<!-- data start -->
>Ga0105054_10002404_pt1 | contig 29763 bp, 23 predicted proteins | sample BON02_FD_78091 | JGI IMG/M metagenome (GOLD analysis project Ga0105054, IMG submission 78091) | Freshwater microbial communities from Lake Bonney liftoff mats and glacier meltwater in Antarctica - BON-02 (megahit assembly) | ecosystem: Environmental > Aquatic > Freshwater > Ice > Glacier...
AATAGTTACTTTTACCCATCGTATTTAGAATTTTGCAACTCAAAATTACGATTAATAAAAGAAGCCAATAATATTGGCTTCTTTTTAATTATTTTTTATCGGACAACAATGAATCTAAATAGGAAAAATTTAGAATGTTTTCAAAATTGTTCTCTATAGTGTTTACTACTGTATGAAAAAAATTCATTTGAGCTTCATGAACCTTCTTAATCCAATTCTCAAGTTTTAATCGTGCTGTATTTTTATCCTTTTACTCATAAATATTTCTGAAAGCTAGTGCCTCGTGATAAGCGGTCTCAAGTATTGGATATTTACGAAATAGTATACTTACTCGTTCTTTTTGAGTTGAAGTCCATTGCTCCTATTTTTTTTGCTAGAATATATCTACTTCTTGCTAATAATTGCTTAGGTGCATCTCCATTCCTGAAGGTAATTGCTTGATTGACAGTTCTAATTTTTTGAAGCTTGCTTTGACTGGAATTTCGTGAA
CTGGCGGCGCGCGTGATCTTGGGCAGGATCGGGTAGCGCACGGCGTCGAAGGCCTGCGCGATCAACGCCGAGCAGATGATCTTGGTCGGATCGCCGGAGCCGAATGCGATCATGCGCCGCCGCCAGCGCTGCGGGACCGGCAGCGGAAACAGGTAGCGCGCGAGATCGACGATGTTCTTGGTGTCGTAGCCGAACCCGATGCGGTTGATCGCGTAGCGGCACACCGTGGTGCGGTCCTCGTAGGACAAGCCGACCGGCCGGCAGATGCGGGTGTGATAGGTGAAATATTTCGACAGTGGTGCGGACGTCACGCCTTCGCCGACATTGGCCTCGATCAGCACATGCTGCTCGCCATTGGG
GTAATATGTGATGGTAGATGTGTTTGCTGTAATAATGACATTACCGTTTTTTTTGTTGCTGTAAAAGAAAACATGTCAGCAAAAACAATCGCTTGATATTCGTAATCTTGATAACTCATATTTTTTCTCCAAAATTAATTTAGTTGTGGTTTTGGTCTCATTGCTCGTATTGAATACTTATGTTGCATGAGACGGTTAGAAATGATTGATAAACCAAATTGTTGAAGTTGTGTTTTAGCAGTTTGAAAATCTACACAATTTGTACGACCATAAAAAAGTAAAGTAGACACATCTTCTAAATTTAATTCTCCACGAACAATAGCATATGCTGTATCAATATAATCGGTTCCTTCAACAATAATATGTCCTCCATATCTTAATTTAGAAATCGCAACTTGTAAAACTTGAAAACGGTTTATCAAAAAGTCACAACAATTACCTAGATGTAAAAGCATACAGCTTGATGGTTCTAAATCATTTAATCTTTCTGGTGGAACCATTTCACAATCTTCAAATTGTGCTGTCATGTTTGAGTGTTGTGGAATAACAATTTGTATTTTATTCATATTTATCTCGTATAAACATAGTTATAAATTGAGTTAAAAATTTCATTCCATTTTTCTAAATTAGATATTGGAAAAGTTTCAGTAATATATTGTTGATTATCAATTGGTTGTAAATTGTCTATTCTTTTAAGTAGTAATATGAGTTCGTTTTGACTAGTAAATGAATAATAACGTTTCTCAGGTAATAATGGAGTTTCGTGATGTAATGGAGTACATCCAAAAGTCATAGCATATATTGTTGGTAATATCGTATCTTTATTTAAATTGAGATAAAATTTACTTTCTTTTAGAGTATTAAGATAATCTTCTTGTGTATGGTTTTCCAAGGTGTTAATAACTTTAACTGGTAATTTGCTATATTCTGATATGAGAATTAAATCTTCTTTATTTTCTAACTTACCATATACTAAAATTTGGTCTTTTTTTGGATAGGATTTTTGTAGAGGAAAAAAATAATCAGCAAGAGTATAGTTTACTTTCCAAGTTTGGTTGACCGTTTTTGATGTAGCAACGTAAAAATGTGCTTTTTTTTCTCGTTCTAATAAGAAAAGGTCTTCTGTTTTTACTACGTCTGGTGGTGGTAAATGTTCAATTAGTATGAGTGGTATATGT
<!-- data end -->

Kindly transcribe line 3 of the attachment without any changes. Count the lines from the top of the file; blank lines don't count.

CTGGCGGCGCGCGTGATCTTGGGCAGGATCGGGTAGCGCACGGCGTCGAAGGCCTGCGCGATCAACGCCGAGCAGATGATCTTGGTCGGATCGCCGGAGCCGAATGCGATCATGCGCCGCCGCCAGCGCTGCGGGACCGGCAGCGGAAACAGGTAGCGCGCGAGATCGACGATGTTCTTGGTGTCGTAGCCGAACCCGATGCGGTTGATCGCGTAGCGGCACACCGTGGTGCGGTCCTCGTAGGACAAGCCGACCGGCCGGCAGATGCGGGTGTGATAGGTGAAATATTTCGACAGTGGTGCGGACGTCACGCCTTCGCCGACATTGGCCTCGATCAGCACATGCTGCTCGCCATTGGG